Money Laundering Impacts on the Prostitution of Asian Women in British Columbia
Asian Women for Equality recommends that law enforcement and the Cullen Commission recognize that prostitution activities conducted out of massage parlours, nail salons, condos, and houses are probably operated by organized crime groups.
The fact that the people organizing prostitution, running drugs and gambling operations are connected to money laundering seems to be well recognized by law enforcement and media. It is therefore alarming that law enforcement seems to be turning a blind eye to prostitution, allowing these operations to function without preventative intervention.
Recently enacted Canadian criminal law decriminalizes women who are being sold for sex in recognition of the inequality that makes women vulnerable to recruitment into prostitution. These vulnerabilities especially affect Asian women, other racialized women, and colonized women. Appropriately, the law also focuses law enforcement attention onto the people who have a parasitic interest in the expansion and entrenchment of prostitution. These are the people who recruit, procure, pimp, promote, market and buy sex – overwhelmingly men. This focus is appropriate.
We understand that women who are in prostitution have also been part of washing money at casinos. Even though it is illegal, it is less physically dangerous to go to a casino to exchange cash for chips and then back to cash than it is to provide sex to an unknown man in a locked room.
We are concerned that the police and the Commission are missing an opportunity to interfere with money laundering because police, in the lower mainland communities where casinos operate, are turning a blind eye to pimping, brothel-keeping and advertising of prostitution. In this way, the police ignore opportunities to interfere with an income stream that benefits organized crime and they also turn a blind eye to sex buying which is illegal. It is quite likely that most of the money made from prostitution flows to criminal gangs and not to the women they control and sell.
Each city council in the province is choosing to license and permit businesses that sell sex. The licenses for these operations cost much more than a regular business license. These storefront sex industry venues may also be used to launder money. We encourage the commission to look at the financial operations of these businesses. The police do not investigate them at all because the city issued license gives them a cover of legitimacy. City staff are put in the position of counselling these businesses about how to avoid complaints and how to better hide their activity.
We hope the Commission will focus some attention on organized crime’s dependence on prostitution. Continuing to turn a blind eye has the consequence of making prostitution more profitable and safer for organized crime because they have been able to shift resources from
protecting their prostitution businesses to expanding other areas of business such as drug trafficking, loan sharking, gambling and money laundering.
Lack of investigation into this area also increases the danger that women face. Women do not see any evidence that the people who control them are investigated by the police. This reinforces the threats from the brothel owners that police will arrest the women and that the men who control them and buy them are immune to law enforcement. This control is used to keep women in prostitution and induce them to participate in casino-based money laundering.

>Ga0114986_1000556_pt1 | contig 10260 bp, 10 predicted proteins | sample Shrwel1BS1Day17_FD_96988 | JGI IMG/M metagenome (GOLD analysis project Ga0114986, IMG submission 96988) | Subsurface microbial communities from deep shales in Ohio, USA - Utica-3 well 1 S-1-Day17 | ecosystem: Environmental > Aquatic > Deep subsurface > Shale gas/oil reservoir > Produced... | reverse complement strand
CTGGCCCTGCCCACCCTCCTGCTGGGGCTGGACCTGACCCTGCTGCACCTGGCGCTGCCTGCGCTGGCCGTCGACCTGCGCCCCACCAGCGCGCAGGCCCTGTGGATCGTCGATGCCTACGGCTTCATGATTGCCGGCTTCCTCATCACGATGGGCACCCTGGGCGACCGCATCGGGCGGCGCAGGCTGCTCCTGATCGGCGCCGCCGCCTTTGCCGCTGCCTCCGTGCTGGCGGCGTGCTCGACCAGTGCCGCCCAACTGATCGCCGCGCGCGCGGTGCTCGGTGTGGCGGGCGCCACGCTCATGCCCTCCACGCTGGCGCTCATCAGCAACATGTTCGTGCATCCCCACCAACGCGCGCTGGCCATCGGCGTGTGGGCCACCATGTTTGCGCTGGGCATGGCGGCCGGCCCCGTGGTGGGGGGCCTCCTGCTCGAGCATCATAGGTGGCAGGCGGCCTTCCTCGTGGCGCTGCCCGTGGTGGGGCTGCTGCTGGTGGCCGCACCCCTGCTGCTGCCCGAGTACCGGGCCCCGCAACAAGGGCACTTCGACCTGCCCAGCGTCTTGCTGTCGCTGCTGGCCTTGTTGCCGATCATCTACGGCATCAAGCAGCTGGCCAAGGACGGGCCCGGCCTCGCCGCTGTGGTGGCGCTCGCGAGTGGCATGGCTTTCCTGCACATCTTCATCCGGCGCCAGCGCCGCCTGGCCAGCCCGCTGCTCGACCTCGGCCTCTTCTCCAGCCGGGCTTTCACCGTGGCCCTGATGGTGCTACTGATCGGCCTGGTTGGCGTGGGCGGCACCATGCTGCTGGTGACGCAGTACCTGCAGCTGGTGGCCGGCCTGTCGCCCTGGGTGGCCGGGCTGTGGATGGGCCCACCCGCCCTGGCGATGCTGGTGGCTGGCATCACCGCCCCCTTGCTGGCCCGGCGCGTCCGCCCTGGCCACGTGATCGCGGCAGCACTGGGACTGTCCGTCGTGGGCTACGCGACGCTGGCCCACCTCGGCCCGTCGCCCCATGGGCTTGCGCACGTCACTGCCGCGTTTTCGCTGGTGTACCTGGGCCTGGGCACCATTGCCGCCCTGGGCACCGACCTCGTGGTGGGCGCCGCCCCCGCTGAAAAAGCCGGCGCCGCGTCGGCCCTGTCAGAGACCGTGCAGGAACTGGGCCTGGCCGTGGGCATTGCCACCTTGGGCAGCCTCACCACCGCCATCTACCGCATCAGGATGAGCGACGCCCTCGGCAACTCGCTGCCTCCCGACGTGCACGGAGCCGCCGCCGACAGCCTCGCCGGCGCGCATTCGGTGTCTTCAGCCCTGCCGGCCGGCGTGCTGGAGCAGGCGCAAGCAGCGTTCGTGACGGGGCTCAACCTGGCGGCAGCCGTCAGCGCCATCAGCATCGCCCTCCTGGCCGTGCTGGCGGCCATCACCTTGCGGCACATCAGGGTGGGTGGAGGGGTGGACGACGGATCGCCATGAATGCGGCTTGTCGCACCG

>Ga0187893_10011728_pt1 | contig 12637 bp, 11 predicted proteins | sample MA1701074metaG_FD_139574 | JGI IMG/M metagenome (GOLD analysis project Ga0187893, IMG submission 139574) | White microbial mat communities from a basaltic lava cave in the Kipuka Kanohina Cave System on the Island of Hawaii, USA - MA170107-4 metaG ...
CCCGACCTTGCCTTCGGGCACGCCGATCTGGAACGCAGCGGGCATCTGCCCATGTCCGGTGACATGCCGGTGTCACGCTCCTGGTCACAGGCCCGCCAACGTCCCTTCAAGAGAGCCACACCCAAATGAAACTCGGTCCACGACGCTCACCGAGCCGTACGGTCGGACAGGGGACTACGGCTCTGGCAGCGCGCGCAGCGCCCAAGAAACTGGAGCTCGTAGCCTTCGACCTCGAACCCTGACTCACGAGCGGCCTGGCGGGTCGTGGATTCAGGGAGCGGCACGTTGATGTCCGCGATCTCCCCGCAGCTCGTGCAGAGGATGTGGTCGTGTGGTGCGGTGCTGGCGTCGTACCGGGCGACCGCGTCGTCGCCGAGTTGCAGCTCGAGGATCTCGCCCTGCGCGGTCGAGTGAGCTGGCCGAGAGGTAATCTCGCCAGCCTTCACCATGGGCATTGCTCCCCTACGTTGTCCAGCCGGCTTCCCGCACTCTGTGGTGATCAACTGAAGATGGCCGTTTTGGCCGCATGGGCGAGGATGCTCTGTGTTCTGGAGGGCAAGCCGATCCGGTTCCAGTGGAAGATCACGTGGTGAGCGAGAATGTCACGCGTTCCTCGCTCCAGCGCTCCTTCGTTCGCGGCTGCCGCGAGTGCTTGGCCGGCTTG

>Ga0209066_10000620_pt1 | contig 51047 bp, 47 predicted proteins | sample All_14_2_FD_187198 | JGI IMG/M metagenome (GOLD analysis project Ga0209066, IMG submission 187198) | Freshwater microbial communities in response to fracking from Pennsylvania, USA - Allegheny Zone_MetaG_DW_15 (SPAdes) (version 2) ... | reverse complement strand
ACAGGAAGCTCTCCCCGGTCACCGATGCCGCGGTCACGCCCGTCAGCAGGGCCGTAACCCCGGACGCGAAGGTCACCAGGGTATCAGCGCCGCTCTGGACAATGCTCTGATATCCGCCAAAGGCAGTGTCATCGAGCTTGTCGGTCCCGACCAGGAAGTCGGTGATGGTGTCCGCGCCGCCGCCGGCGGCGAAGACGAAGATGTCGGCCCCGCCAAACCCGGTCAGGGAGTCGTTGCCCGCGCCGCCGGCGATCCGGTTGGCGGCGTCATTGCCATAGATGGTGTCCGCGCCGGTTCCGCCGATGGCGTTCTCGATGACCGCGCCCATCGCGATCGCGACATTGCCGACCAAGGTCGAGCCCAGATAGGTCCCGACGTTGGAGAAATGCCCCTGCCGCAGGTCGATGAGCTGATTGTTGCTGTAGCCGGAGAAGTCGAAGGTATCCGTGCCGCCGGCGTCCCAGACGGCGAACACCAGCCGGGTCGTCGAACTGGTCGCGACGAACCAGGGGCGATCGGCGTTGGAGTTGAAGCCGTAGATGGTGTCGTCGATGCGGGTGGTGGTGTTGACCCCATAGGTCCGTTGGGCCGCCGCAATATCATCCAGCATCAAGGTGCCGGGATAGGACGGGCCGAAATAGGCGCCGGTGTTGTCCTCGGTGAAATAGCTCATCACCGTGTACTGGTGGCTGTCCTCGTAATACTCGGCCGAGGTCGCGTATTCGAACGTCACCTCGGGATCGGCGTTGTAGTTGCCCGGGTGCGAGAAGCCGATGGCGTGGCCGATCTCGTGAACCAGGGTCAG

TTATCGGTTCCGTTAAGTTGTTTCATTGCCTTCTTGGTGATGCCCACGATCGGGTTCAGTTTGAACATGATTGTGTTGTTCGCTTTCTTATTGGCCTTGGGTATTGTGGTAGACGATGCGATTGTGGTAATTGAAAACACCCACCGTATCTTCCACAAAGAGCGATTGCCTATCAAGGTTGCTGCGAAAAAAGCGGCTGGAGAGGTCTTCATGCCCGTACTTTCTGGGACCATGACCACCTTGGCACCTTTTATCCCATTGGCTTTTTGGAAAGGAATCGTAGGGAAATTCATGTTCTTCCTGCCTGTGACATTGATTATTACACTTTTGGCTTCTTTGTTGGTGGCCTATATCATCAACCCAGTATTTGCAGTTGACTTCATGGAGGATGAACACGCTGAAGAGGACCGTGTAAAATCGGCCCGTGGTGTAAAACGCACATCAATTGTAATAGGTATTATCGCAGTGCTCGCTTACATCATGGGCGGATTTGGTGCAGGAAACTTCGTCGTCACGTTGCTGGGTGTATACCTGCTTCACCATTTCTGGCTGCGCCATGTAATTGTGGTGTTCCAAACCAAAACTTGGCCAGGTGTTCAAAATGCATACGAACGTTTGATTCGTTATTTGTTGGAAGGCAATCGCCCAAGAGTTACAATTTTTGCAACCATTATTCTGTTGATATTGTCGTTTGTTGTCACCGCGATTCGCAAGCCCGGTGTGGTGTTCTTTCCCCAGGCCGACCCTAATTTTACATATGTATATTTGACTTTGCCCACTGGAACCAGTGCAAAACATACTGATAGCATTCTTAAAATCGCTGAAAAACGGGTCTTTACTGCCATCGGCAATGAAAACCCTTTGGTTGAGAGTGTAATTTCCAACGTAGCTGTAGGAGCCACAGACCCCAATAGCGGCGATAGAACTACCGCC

Examples of cases that provide some insight into the connection between money laundering and organized prostitution.
Paul Jin King operated a prostitution venue from the Radisson Hotel called the Water Club/Cube. It occupied 2 floors of the hotel. Numerous complaints over several years finally resulted in City council taking a closer look at the club, but it was only after reporters investigated and exposed his activity that the City council suspended his license. Women who were prostituted from the club described parties where women and drugs were sold. At this time Paul Jin King has been investigated for money laundering and the province is trying to get his civil forfeiture of some of his real estate.
Zhe Nai Xu also known as “Pinky” is a woman who was arrested and faced seven criminal charges. Xu pleaded guilty to one count of keeping a common bawdy house and one count of living off the avails of prostitution. Investigators estimated that she brought in $1.3 million a year from house-based brothels in Richmond and Vancouver. She is someone who would have had to launder her money.
Loan shark Betty Yan was found killed in her car in the west side of Vancouver. Her death sparked discussion about the impact of casinos and the leverage that loan sharks gain over people with gambling debt including pressuring women into prostitution as a way to pay off debt.
Presented by Asian Women for Equality to the Cullen Commission
in Richmond, BC on November 7, 2019
Prepared by Suzanne Jay, Grace Balbutin, and Alice Lee
Richmond money-laundering inquiry hears of prostitution, birth tourism
by Alan Campbell / Richmond News
November 8, 2019
B.C. disbanded RCMP unit after report warned possible crime figure bought stake in casino
By Sam Cooper / Global News
Posted January 15, 2020
“You have every appearance of human trafficking and women forced into prostitution. It’s not just that they did nothing, but they actively disbanded this unit. So it is as if that is an intervention in making the police stop, from looking at the corruption they wanted to probe.”
B.C. casino ‘knowingly accepted’ millions from banned loan shark, audit alleges
By Sam Cooper Global News
Posted January 31, 2019